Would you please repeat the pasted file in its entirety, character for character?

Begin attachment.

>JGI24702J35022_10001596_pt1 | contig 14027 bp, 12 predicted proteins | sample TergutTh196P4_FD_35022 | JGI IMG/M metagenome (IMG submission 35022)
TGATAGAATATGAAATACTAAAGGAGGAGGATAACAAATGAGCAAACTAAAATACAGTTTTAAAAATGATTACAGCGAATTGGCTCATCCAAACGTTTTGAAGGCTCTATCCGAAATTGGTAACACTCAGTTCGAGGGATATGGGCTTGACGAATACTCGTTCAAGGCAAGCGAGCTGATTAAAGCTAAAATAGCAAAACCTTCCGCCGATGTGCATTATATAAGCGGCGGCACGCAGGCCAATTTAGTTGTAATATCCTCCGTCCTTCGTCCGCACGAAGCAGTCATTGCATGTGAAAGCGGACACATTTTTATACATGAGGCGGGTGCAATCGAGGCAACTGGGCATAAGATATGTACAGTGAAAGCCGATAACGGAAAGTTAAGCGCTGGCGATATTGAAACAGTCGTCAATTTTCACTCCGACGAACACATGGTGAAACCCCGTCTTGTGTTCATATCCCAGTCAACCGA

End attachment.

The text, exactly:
>JGI24702J35022_10001596_pt1 | contig 14027 bp, 12 predicted proteins | sample TergutTh196P4_FD_35022 | JGI IMG/M metagenome (IMG submission 35022)
TGATAGAATATGAAATACTAAAGGAGGAGGATAACAAATGAGCAAACTAAAATACAGTTTTAAAAATGATTACAGCGAATTGGCTCATCCAAACGTTTTGAAGGCTCTATCCGAAATTGGTAACACTCAGTTCGAGGGATATGGGCTTGACGAATACTCGTTCAAGGCAAGCGAGCTGATTAAAGCTAAAATAGCAAAACCTTCCGCCGATGTGCATTATATAAGCGGCGGCACGCAGGCCAATTTAGTTGTAATATCCTCCGTCCTTCGTCCGCACGAAGCAGTCATTGCATGTGAAAGCGGACACATTTTTATACATGAGGCGGGTGCAATCGAGGCAACTGGGCATAAGATATGTACAGTGAAAGCCGATAACGGAAAGTTAAGCGCTGGCGATATTGAAACAGTCGTCAATTTTCACTCCGACGAACACATGGTGAAACCCCGTCTTGTGTTCATATCCCAGTCAACCGA